• CAE-CO designates schools with technical, hands-on, and interdisciplinary programs in computer engineering, computer science, or electrical engineering.

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How to Pay for Cybersecurity Schooling

Cybersecurity degree costs vary by institution, degree level, program length, and residency status. Other factors that influence price include program format (online or in person), level of prestige, and type of school (public or private). Finding an in-state cybersecurity program at a public institution may offer the most affordable option.

Universities and colleges provide financing options to students, including scholarships, grants, and student loans to help offset the cost of a degree.

Scholarships: The gold standard of financial aid, scholarships do not require repayment. Organizations offer scholarships based on merit, identity (race, gender, ethnicity, etc.), and athleticism.

Grants: Students usually receive grants based on financial need. Like scholarships, grants do not require repayment.

Loans: Students can apply for public or private loans. Public loans from the federal government offer low interest rates and many other benefits.

Should You Get a Cybersecurity Degree Online?

For most students, online cybersecurity programs provide more flexibility than traditional on-campus programs.

Online programs feature synchronous courses that require set meeting times, while others offer asynchronous courses, allowing students to view lectures when convenient. However, both formats feature deadlines for assignments and exams. Some programs also combine online and on-campus learning to give learners a blended experience.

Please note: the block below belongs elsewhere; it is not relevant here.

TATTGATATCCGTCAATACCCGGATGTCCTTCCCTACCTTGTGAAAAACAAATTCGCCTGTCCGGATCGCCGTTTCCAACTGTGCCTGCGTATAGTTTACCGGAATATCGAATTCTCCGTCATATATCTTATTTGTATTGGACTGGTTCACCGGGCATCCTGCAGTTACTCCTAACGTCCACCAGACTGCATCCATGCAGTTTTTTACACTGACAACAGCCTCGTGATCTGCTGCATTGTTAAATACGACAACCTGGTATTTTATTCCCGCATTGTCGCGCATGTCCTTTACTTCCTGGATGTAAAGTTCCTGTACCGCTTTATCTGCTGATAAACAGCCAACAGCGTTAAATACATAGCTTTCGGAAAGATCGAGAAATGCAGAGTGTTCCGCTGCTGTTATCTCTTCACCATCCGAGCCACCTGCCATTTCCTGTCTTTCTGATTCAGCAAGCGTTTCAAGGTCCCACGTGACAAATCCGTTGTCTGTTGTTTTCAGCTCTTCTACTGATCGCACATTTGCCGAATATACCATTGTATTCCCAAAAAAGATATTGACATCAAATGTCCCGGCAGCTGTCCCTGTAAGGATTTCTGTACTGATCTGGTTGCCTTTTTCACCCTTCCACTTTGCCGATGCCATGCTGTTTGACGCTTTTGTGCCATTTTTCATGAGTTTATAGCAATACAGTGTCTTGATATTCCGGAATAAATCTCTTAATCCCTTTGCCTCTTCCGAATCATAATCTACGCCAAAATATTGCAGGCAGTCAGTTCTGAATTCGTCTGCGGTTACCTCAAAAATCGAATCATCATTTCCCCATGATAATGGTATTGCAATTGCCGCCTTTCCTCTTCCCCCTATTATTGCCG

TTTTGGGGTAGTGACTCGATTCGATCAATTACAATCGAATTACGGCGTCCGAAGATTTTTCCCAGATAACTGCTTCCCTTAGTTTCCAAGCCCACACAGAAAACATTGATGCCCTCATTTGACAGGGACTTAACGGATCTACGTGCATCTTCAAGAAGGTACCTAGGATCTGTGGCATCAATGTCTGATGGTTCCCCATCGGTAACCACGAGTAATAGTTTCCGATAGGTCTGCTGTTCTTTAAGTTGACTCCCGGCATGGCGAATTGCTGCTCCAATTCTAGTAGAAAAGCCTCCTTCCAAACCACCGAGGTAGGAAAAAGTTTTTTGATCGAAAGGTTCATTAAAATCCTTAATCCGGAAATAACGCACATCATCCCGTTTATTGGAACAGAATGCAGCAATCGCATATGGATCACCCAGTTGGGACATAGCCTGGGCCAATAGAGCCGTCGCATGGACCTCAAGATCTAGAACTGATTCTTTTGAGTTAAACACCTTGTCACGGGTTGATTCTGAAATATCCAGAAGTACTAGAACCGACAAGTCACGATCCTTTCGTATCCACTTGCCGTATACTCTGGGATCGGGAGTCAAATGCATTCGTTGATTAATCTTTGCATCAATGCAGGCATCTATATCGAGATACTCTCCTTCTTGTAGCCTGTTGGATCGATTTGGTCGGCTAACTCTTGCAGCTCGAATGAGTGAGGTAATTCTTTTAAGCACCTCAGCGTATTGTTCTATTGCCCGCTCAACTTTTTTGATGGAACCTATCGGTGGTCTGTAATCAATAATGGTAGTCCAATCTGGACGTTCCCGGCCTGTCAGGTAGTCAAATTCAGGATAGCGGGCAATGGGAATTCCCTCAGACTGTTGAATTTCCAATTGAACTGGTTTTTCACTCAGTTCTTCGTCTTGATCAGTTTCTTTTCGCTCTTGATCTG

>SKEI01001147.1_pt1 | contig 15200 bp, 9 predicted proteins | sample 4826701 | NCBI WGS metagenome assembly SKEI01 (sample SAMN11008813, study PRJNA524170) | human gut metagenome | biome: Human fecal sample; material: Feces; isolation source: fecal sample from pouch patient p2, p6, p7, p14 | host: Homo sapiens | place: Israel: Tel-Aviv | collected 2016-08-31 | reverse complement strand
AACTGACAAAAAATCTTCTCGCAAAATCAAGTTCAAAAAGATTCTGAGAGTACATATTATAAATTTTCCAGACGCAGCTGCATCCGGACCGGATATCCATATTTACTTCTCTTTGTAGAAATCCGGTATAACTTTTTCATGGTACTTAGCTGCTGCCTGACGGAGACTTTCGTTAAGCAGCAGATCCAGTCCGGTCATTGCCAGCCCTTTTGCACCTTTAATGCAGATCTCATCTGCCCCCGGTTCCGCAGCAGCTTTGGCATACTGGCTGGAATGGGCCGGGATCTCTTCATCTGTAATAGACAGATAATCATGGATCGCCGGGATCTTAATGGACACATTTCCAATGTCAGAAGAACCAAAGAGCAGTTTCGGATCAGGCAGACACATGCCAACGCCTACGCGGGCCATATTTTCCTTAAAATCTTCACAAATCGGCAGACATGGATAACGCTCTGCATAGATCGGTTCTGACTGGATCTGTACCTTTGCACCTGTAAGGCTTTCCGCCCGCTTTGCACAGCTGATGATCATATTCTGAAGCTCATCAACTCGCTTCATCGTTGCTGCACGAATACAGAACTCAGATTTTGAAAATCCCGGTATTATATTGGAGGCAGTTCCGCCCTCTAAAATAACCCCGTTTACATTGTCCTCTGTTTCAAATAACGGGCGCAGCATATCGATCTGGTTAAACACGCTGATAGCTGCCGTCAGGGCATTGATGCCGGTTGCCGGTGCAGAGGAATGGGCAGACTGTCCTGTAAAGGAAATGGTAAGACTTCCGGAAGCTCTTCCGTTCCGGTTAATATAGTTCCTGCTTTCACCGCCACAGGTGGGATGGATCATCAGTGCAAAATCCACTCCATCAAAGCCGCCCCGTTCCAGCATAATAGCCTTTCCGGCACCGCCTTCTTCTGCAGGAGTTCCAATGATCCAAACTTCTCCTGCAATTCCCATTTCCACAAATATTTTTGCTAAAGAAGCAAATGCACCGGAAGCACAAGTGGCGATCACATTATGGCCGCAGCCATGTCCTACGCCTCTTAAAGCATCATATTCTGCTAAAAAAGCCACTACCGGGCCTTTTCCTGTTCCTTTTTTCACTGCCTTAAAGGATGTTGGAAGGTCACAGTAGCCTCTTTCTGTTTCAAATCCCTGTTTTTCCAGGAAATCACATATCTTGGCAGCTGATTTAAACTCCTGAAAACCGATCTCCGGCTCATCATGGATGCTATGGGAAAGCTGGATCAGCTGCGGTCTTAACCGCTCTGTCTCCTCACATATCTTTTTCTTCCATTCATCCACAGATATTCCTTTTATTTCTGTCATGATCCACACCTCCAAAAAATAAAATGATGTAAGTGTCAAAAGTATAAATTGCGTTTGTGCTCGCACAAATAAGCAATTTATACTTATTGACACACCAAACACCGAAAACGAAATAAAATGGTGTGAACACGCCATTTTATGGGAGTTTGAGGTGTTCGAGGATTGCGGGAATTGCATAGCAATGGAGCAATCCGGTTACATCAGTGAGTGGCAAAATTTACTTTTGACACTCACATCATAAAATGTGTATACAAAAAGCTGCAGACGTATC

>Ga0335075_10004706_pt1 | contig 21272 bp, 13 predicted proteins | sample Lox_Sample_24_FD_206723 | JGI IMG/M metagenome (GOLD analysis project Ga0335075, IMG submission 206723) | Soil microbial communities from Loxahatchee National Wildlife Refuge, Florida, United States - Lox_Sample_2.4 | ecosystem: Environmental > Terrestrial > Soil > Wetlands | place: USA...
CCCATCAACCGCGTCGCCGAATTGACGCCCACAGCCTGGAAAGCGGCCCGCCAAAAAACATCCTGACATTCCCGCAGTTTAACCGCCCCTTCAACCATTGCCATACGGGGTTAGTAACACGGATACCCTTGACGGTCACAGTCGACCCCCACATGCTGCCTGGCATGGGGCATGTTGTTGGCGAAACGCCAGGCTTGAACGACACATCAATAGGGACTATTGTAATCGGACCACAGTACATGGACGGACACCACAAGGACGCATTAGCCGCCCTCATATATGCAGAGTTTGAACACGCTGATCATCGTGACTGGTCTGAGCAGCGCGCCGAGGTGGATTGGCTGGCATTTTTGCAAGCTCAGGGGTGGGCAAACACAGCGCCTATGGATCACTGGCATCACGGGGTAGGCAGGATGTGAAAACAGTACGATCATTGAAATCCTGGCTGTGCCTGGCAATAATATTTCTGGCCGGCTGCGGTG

Some online programs may be more affordable than on-campus programs. These programs may offer in-state tuition to all online students regardless of where they live. Taking courses online also saves students money on commuting and relocation costs.

Below, we detail some common online program types to help students make the best decisions for their needs.

Self-Paced

Self-paced programs offer schedule flexibility, which is critical for many nontraditional learners. While most self-paced programs follow an asynchronous format, not all asynchronous programs are self-paced. Self-paced programs typically offer flexible deadlines and course end dates, allowing students to finish one course and immediately begin the next.

This type of learning requires great discipline, but it allows enrollees to complete their degrees in less time than traditional programs. Self-paced programs also help students who need longer periods of time to complete their courses. These students can take their time and finish at a pace that works for them.

Real-Time

Real-time online programs feature synchronous classes, which entails set meeting times and scheduled start and end dates. In many cases, students take real-time courses as part of a cohort, working on pace with their peers in the program.

Synchronous courses may not offer the same level of flexibility as asynchronous programs, but they allow students to interact with instructors and peers in real time.

Since real-time programs closely resemble on-campus programs, this format works well for learners who want the interactivity and structure of traditional programs with the flexibility of online classes. Synchronous programs may require less self-discipline than asynchronous and self-paced classes, helping to engage learners who work best in classroom settings.